PAVMs pose unique management challenges; publication patterns indicate their importance remains poorly recognised http://ow.ly/7iIT304WYl2
To the Editor:
Pulmonary arteriovenous malformations (PAVMs) are abnormal blood vessels that connect pulmonary arteries direct to pulmonary veins, thus bypassing the pulmonary capillaries which are essential to filter, process and oxygenate blood . Population-wide screening programmes using thoracic computed tomography scans suggest a prevalence of 1 in 2630 (95% CI 1 in 1315–1 in 5555) , although the condition is subject to substantial under-ascertainment .
As detailed elsewhere , treatment of asymptomatic individuals is recommended to prevent paradoxical embolic strokes, and brain abscess that affect high proportions of patients, irrespective of PAVM respiratory symptoms . There are unique recommendations for the management of hypoxaemia and pregnancy, when usual population-based guidance does not suffice or apply . Furthermore, the majority of patients with PAVMs have underlying hereditary haemorrhagic telangiectasia (HHT), necessitating a range of additional screening and management interventions . This is particularly important in pregnancy, for which there is a 1.00% (95% CI 0.13–1.92%) maternal death rate; however, in comparison with having undiagnosed HHT or PAVMs, an existing HHT/PAVM diagnosis is associated with improved survival in women experiencing a life-threatening event (p=0.041) .
PAVMs therefore pose unique management challenges. Yet their importance remains poorly recognised: In one recent UK series, the mean delay from diagnosis to referral for treatment was 7.5 years (95% CI 4.3–10.8 years) . We were concerned that the condition still does not appear to be prominent in respiratory medicine training and sought to provide further evidence.
First, training curriculae in the UK and USA were examined. For the UK, PAVMs were not mentioned specifically within the current General Medical Council (GMC) Specialty training curriculum for Respiratory Medicine. In the USA, PAVMs were not mentioned specifically within the current Accreditation Council for Graduate Medical Education (ACGME) Programme Requirements for Graduate Medical Education in Pulmonary Disease (Internal Medicine).
Second, PubMed searches were performed using the search term “pulmonary arteriovenous malformation” with specified date ranges, with and without the filter “case report” applied. 3604 publications were retrieved from PubMed for “pulmonary arteriovenous malformation” between 1946 and 2015. These included an article reviewing 140 cases in 1955, describing serious complications in 30 (21.4%) . The evidence base prior to 1999 was summarised in two large review articles [8, 9] that continue to be highly cited. Since then, multiple individual case series have reported more than 100 cases (figure 1a).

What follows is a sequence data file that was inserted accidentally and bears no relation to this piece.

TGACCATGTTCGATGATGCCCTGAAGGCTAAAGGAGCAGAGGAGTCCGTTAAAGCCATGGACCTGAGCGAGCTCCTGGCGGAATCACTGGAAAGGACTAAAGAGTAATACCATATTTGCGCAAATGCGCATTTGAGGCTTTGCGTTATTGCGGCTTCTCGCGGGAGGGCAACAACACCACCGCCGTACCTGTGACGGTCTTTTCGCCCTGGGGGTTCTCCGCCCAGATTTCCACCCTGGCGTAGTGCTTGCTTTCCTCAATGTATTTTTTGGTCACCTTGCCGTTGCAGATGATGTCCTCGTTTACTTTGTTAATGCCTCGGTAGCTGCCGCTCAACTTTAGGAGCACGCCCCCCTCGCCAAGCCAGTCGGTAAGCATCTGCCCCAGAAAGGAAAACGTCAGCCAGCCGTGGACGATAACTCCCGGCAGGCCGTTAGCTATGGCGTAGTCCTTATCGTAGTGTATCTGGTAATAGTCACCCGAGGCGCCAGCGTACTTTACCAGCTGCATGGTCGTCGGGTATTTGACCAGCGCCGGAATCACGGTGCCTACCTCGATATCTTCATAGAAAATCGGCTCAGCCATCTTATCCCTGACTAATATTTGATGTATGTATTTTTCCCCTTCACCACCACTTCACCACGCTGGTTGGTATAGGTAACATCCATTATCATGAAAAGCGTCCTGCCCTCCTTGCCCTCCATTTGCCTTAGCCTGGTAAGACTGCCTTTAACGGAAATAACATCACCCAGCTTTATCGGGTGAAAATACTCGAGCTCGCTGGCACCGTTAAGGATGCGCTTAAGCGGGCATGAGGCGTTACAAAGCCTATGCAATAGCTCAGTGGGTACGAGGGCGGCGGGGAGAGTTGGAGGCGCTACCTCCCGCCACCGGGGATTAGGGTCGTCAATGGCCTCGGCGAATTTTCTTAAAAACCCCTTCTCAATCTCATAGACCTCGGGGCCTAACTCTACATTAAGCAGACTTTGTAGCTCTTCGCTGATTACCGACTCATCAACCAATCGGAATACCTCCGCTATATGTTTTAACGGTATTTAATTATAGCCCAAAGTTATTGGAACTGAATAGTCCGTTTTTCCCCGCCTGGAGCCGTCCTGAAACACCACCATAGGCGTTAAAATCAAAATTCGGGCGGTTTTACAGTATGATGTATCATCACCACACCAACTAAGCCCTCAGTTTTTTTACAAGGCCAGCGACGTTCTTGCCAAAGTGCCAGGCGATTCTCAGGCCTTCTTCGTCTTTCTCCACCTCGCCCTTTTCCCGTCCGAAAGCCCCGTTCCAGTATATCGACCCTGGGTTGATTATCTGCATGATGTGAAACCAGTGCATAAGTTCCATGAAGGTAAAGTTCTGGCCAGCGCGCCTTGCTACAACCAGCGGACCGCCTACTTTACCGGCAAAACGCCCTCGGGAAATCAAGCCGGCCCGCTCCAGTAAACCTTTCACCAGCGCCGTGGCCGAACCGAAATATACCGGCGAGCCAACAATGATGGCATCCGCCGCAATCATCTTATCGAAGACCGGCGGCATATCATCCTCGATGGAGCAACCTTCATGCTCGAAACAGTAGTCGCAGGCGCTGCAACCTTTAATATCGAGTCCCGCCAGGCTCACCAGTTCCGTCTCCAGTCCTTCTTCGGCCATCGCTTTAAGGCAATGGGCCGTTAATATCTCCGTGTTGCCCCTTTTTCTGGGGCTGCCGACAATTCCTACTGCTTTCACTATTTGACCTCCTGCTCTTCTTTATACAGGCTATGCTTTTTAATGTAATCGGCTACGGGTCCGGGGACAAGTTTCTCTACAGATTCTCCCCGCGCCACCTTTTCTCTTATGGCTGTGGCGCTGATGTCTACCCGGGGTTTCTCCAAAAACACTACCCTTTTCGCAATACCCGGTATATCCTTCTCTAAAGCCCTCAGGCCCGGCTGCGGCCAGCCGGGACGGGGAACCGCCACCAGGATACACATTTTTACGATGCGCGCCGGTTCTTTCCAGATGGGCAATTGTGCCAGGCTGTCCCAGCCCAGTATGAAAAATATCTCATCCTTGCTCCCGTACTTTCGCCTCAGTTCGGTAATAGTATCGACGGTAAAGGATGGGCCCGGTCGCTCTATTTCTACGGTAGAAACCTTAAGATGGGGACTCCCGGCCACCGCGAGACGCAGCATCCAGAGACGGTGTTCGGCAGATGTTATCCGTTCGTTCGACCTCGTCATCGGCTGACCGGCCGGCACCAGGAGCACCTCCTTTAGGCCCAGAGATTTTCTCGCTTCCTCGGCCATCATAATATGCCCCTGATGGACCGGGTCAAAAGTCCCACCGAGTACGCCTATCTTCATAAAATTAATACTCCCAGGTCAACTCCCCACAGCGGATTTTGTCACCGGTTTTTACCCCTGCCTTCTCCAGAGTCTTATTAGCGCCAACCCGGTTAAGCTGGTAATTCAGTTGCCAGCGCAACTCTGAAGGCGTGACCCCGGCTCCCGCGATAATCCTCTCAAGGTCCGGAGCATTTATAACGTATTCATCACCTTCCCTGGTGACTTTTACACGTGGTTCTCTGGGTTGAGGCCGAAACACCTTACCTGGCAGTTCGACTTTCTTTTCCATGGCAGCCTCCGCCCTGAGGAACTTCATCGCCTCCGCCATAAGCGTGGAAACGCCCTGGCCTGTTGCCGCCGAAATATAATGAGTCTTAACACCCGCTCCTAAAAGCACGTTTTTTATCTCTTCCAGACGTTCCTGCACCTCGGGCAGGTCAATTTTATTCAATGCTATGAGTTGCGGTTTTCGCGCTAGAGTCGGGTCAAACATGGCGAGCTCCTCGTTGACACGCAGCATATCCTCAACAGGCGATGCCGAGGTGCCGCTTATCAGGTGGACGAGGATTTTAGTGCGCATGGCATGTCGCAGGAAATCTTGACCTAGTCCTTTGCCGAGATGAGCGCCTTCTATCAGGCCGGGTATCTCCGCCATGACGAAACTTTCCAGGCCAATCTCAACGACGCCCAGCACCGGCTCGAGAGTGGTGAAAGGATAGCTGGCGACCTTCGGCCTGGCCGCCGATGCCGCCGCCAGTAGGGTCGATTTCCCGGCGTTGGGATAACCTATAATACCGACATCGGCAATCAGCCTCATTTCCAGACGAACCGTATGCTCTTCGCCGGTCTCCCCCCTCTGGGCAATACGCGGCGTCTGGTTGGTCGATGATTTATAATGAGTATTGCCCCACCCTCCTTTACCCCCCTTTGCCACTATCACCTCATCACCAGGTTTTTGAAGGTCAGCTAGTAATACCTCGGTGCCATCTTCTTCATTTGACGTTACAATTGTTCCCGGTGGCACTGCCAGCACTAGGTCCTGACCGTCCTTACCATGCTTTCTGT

However, in the PAVM literature, high proportions of all publications were single case reports, often reflecting common presentation patterns such as asymptomatic hypoxaemia, pregnancy complications, and paradoxical embolic stroke or brain abscess. In the decades after 1980, while the total number of publications per annum rose three-fold (figure 1b), the proportion of single case reports also rose steadily. Since 2010, single case reports have represented more than one-third of the published literature each year (figure 1b).
Furthermore, when the study methodology was repeated for a comparator pulmonary vascular disease, there were striking differences (figure 1b). Pulmonary arterial hypertension (estimated prevalence between 1 in 20 000 and 1 in 66 000 ) is a major component of training programmes in the UK and USA. In contrast to PAVMs, PAH has been cited 15 635 times since the term was introduced in 2001 and displays lower and falling proportions of case reports in the published literature (figure 1b).
Taken together with the lack of a formalised training programme, the publication patterns for PAVMs are a matter of concern. First, the case-report biased literature makes it difficult for the reader to ascertain usual clinical presentations. Second, their acceptance suggests continued under-recognition of PAVMs, whereby common patterns described in large review articles more than 60 years ago are deemed, by authors and editors, worthy of publication as single case reports. Third, the pattern appears to be deteriorating further, whereas no such deterioration was observed for pulmonary arterial hypertension which has been the subject of structured training programmes.
In conclusion, we suggest that the relatively common condition of PAVMs should be given greater prominence within Respiratory Medicine training curriculae.
Conflict of interest: None declared.
- Received September 27, 2016.
- Accepted October 1, 2016.
- Copyright ©ERS 2017
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